[edited so that I can poke fun at scientists. :-> ]
I'm sorry that I haven't been posting lately. Life has never been busier, as I wake up every morning to find that there's already a 1001 things calling for my attention!
Nevertheless, God has been good, as I remember that I am a vessel of his grace. I've been leading quite a few Bible studies these past 2 weeks, and it's been very refreshing and humbling to be able to dwelve into the text and stay there for a while, as well as to teach it to others. There's this phrase that popped into my head unexpectedly last week that I've been using to keep my focus on the ultimate goal of Bible study foremost in my mind:"As we ask questions of the text we allow the text to ask questions of us."
A simple statement, but definitely one that is tough to consistently apply. I've been finding out how I often forget to also have to apply the passage in question to myself before teaching others. My CU is going through John 1-5 this term, and it's simply fantastic. I hope to be able to publish my notes and thoughts on John each week, but I'm behind at the moment. Hopefully I'll have the time to write them up.
I find that I genuinely love leading Bible studies though, as those who have sat in my group can testify - I've overrun the time limit each and every time. I have to learn to be more concise. It's just such a privilege (and a scary one, let's not forget that) to be able to help others see the passage for themselves and go "Wow, I never saw that before".[the next 2 paragraphs have been added to the original posting]
Funny thing though, is that I've got lots of scientists in both my church and CU bible study groups. So (in my mind, anyway) I had a little competitive match of scientists vs. artists. Let's see now, in church BS, I have a guy doing his PhD in seismology, another doing public health, another with a background in Physics, and if another one of my members had showed up, I would have had a medical doctor as well! And the passage in question? Genesis 1. Just imagine the possibilities.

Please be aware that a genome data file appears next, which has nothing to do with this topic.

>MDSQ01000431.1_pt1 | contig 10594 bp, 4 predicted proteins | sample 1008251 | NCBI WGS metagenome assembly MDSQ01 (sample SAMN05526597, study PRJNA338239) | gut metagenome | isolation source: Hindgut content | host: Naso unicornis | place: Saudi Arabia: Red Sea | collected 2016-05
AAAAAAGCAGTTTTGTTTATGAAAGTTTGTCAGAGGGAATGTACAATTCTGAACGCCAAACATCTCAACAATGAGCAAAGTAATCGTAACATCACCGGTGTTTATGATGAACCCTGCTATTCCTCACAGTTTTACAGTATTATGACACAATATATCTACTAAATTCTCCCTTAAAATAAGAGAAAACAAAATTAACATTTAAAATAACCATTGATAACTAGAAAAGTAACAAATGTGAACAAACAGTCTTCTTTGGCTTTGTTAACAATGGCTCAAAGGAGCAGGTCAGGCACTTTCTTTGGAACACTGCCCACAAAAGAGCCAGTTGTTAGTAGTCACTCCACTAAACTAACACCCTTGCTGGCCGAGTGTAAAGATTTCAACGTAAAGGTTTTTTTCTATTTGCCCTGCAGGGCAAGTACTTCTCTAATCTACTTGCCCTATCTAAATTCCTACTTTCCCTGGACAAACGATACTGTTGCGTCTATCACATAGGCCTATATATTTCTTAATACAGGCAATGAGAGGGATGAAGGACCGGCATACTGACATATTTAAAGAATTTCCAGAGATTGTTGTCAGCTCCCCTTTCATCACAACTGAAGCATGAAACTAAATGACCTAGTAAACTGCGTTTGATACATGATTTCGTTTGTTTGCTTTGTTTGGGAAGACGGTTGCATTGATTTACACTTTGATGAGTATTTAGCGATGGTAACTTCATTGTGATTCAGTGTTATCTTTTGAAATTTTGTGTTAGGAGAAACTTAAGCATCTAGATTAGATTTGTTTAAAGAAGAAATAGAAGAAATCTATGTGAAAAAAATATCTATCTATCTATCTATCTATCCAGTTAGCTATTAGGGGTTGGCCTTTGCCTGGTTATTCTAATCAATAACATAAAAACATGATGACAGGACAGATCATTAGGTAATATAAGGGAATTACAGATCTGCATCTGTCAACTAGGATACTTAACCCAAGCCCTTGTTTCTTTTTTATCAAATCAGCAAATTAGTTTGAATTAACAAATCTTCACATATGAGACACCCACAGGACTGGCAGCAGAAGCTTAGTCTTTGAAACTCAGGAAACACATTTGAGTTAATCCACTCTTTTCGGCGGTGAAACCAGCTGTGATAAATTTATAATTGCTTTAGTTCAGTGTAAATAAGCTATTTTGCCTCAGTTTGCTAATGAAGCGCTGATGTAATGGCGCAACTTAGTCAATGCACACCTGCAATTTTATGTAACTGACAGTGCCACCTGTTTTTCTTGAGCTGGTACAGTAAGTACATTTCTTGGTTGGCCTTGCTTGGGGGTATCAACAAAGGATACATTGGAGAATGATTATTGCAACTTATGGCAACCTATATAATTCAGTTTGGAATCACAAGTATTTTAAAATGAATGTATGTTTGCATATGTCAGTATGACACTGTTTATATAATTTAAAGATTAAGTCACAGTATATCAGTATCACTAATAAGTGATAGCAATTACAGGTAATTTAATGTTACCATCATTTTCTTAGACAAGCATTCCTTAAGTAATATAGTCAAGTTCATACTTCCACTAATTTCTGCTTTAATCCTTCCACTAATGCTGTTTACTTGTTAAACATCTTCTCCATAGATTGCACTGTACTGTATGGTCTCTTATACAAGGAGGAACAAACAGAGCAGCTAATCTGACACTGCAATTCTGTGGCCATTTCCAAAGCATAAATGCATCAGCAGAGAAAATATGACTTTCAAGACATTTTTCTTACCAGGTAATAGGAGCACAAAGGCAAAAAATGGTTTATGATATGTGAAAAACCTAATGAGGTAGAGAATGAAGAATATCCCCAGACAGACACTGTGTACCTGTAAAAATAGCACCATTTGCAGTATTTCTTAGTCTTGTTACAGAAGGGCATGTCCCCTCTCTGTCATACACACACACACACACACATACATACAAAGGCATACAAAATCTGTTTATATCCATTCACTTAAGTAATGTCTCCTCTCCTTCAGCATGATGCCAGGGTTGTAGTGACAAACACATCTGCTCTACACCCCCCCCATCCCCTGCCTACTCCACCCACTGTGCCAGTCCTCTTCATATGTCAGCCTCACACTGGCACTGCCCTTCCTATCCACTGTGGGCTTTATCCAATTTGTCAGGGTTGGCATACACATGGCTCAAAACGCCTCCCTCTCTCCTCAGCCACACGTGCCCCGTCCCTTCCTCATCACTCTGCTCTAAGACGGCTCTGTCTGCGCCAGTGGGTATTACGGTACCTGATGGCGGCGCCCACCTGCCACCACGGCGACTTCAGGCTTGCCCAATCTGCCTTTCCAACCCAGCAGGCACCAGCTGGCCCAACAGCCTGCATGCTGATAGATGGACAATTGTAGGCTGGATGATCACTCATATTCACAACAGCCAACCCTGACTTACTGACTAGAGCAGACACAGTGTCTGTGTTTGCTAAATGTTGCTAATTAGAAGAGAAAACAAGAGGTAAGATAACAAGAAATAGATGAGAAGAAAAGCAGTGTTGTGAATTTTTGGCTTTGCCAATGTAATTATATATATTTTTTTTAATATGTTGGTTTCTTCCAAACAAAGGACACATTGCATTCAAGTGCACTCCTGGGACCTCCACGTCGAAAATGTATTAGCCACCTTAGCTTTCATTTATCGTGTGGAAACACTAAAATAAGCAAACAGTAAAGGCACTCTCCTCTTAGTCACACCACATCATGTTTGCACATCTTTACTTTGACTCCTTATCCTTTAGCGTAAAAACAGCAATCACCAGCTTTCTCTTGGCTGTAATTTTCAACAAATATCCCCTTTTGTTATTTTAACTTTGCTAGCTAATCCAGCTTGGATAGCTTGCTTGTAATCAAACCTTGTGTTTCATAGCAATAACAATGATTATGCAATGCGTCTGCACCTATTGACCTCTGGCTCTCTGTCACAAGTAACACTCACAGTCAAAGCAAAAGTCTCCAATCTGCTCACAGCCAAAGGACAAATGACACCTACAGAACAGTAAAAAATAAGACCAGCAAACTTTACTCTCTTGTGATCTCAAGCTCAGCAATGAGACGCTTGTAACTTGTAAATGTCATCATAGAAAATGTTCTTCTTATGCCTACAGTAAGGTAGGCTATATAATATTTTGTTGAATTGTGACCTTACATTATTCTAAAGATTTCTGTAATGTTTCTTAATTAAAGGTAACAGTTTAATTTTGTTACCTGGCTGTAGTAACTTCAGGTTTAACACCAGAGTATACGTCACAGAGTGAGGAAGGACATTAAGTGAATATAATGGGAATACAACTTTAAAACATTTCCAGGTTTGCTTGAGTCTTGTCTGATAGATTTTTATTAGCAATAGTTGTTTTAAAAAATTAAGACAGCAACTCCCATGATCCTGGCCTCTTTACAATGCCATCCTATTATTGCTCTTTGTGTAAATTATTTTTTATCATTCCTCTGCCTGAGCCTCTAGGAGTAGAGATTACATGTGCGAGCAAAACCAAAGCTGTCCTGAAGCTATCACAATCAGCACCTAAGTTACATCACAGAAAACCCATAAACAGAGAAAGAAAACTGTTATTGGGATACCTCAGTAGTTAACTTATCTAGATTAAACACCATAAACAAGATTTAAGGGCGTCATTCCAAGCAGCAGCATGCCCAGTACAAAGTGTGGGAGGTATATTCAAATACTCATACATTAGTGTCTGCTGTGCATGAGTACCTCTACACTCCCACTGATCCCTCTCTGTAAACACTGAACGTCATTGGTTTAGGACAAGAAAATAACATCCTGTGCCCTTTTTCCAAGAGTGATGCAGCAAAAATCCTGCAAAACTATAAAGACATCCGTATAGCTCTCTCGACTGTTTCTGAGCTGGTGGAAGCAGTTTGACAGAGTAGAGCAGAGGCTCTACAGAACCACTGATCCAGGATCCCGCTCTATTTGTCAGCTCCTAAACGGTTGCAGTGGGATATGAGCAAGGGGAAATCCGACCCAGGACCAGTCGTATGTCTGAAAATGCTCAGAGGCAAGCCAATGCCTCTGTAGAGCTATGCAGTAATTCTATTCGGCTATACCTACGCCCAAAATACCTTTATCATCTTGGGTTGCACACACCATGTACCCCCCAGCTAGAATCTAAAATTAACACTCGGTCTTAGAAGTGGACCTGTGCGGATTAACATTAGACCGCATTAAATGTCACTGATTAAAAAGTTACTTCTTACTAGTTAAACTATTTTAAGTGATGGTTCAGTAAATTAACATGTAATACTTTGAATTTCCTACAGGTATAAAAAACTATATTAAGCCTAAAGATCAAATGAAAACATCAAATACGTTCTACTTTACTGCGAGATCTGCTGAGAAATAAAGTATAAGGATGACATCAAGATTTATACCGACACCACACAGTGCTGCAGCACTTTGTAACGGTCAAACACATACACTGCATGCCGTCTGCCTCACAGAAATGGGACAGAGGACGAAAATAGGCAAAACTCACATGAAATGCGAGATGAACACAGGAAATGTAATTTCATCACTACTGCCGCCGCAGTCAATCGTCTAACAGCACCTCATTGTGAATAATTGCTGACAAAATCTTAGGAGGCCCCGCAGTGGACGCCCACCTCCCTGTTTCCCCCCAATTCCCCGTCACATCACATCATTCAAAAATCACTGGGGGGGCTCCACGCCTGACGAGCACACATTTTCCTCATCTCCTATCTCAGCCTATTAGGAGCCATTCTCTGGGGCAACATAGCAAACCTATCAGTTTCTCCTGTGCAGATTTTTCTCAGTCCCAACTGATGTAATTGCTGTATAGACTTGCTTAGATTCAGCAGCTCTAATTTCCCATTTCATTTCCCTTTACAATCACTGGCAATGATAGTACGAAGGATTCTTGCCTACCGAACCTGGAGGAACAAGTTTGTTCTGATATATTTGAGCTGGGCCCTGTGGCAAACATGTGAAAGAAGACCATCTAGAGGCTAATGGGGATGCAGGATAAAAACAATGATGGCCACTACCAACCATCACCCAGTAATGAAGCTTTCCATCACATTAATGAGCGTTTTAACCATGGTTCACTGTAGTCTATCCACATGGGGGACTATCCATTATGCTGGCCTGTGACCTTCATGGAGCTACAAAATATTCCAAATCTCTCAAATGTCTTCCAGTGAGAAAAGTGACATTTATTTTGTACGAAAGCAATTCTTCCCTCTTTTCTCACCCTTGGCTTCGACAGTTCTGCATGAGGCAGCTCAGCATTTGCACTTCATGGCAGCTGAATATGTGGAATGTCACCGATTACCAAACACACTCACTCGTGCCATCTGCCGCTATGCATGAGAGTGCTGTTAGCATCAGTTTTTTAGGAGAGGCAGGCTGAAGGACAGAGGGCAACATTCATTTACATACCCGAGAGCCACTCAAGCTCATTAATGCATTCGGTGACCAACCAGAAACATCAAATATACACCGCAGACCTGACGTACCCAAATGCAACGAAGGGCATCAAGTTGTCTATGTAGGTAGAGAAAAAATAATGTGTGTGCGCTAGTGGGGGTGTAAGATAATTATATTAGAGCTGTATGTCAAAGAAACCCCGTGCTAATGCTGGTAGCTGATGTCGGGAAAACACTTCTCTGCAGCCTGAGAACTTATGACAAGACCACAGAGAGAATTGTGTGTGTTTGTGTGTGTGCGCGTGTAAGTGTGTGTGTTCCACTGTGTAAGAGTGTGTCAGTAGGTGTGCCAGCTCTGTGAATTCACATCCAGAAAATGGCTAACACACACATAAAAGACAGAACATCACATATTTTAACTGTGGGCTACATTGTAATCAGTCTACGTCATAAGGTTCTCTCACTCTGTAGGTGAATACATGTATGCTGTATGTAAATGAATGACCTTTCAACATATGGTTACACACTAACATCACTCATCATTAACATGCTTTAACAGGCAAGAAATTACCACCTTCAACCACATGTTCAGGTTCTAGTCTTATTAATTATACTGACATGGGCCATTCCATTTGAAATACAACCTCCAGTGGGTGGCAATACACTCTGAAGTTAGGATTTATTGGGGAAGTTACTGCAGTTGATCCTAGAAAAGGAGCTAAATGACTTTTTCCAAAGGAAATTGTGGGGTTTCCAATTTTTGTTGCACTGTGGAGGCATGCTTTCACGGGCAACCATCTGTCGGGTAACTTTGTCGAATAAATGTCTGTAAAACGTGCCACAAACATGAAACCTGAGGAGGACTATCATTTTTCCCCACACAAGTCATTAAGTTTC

My group wins the award for best scientific analogies, no doubt. When someone began talking about the second law of Thermodynamics and light particles, I knew it was time for the literature student to strike back. So in explaining Genesis 1:2, I went: "It might be helpful to think of God as a Potter here, beginning to shape a yet unformed piece of granite..."; I probably would have gone on about artists painting canvas or whatever if I hadn't caught myself. :-p Seriously though, my group were very good, and their insights, while more scientific in nature, were really helpful. In my CU, the newcomers are physicists and computer scientists so I don't have much backup there either. :) So, again, faced with this onslaught of scienc-y people, I had to prove my mantle. I retreated to my marker and blank paper, and framed the passage in question as a play to help people see the flow of dialogue more clearly. Ha, power to the artists! (So much for Christian charity and unity...)
I'm also growing to love my CU more and more, and I'm truly thankful to God that he's added to our numbers this term, even if we still are small, and they're a great bunch of people. I'm convinced that the best way to draw people is simply, to love one another. (John 13:35) My continued prayer to God is to "give us life in community / [and] wake us from our sleep" / ...Send down Your Word; we are eager to hear it / Ready our hearts to carry Your love"
(Carry Your Love
, Caedmon's Call).
I've also managed to obtain a second-hand copy of Is there a meaning in this text?
by Kevin Vanhoozer - so I'm really happy! Vanhoozer's book is probably the seminal work of the last decade on biblical hermeneutics or interpretation, although it's not an easy read. I've been quite challenged recently on questions of authority and inerrancy of Scripture , as well as postmodern theories of interpretation, so I'm glad to have finally gotten hold of this book. Won't have much time to just sit there and digest it though, so I'll probably read it in little bite-sized pieces.
Okay, need to get back to the Bard and his iambic pentameters.